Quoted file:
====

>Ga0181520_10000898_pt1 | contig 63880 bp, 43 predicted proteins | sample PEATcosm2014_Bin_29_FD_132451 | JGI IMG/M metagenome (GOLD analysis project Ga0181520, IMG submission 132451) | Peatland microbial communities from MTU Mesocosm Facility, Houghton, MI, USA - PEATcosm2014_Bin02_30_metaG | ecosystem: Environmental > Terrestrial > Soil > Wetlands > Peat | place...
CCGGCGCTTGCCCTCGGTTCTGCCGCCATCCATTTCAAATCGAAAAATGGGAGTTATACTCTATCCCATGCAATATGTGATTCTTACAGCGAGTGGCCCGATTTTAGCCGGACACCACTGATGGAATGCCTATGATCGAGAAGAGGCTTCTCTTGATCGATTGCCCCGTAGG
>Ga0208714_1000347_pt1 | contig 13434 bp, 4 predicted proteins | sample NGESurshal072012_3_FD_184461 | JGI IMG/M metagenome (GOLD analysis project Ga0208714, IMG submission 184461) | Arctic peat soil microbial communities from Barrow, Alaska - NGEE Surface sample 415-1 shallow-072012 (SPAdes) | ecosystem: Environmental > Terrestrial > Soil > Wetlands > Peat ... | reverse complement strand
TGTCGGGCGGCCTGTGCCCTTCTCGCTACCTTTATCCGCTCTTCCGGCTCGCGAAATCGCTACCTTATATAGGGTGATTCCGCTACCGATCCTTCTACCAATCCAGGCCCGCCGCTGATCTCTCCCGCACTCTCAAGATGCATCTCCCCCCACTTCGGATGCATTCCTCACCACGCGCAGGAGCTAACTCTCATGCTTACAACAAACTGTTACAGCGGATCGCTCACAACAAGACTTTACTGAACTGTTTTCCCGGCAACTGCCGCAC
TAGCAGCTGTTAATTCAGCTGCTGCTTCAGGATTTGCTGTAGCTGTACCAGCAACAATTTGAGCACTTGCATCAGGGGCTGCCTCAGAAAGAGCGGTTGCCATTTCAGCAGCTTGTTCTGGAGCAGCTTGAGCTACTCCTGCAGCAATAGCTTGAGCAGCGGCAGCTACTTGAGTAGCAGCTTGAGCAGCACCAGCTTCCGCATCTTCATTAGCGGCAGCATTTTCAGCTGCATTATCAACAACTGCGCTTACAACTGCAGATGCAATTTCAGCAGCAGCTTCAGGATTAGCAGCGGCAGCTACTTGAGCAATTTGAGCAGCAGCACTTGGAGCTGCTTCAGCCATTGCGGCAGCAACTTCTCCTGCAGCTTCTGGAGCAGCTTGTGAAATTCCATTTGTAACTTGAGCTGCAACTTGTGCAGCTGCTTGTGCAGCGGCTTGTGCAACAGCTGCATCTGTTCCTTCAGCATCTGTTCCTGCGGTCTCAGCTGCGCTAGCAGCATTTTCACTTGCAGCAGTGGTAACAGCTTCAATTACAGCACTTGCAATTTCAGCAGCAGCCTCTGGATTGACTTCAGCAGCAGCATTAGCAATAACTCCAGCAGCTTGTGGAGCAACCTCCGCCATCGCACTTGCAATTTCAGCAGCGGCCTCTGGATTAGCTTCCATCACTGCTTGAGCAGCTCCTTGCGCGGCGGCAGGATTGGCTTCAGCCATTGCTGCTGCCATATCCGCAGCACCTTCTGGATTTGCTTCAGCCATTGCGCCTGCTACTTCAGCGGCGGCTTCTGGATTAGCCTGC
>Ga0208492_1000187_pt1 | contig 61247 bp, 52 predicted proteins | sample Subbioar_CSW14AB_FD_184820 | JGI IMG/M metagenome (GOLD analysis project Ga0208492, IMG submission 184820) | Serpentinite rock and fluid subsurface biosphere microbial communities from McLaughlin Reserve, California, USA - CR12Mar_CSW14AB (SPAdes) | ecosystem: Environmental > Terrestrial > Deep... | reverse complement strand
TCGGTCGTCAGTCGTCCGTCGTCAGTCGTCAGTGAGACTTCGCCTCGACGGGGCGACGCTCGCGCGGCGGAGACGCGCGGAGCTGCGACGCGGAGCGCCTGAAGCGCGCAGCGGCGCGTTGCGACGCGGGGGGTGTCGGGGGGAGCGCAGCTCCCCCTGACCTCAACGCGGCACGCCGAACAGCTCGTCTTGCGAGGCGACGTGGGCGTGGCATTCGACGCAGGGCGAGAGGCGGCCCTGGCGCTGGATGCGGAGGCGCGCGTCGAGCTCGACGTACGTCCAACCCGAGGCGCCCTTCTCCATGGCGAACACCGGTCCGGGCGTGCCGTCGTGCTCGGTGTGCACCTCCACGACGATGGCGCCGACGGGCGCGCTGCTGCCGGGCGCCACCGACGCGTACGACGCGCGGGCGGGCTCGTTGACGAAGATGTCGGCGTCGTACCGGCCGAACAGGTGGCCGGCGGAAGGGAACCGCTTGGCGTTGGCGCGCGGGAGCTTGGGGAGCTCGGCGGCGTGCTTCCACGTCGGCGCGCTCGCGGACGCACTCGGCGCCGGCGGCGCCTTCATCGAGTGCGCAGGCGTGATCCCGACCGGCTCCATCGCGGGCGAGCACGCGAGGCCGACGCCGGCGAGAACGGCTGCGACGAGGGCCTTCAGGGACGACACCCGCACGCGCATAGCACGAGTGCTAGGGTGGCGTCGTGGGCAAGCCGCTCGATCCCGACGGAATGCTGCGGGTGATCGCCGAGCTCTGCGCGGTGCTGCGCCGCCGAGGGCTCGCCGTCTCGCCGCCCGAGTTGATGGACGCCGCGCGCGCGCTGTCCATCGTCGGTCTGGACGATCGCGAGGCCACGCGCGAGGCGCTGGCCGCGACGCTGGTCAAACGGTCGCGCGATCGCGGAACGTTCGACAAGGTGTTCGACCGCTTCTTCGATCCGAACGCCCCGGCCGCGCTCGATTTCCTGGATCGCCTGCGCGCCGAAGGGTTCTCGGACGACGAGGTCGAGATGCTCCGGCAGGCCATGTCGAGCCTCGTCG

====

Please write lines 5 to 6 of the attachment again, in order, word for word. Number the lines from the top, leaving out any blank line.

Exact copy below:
TAGCAGCTGTTAATTCAGCTGCTGCTTCAGGATTTGCTGTAGCTGTACCAGCAACAATTTGAGCACTTGCATCAGGGGCTGCCTCAGAAAGAGCGGTTGCCATTTCAGCAGCTTGTTCTGGAGCAGCTTGAGCTACTCCTGCAGCAATAGCTTGAGCAGCGGCAGCTACTTGAGTAGCAGCTTGAGCAGCACCAGCTTCCGCATCTTCATTAGCGGCAGCATTTTCAGCTGCATTATCAACAACTGCGCTTACAACTGCAGATGCAATTTCAGCAGCAGCTTCAGGATTAGCAGCGGCAGCTACTTGAGCAATTTGAGCAGCAGCACTTGGAGCTGCTTCAGCCATTGCGGCAGCAACTTCTCCTGCAGCTTCTGGAGCAGCTTGTGAAATTCCATTTGTAACTTGAGCTGCAACTTGTGCAGCTGCTTGTGCAGCGGCTTGTGCAACAGCTGCATCTGTTCCTTCAGCATCTGTTCCTGCGGTCTCAGCTGCGCTAGCAGCATTTTCACTTGCAGCAGTGGTAACAGCTTCAATTACAGCACTTGCAATTTCAGCAGCAGCCTCTGGATTGACTTCAGCAGCAGCATTAGCAATAACTCCAGCAGCTTGTGGAGCAACCTCCGCCATCGCACTTGCAATTTCAGCAGCGGCCTCTGGATTAGCTTCCATCACTGCTTGAGCAGCTCCTTGCGCGGCGGCAGGATTGGCTTCAGCCATTGCTGCTGCCATATCCGCAGCACCTTCTGGATTTGCTTCAGCCATTGCGCCTGCTACTTCAGCGGCGGCTTCTGGATTAGCCTGC
>Ga0208492_1000187_pt1 | contig 61247 bp, 52 predicted proteins | sample Subbioar_CSW14AB_FD_184820 | JGI IMG/M metagenome (GOLD analysis project Ga0208492, IMG submission 184820) | Serpentinite rock and fluid subsurface biosphere microbial communities from McLaughlin Reserve, California, USA - CR12Mar_CSW14AB (SPAdes) | ecosystem: Environmental > Terrestrial > Deep... | reverse complement strand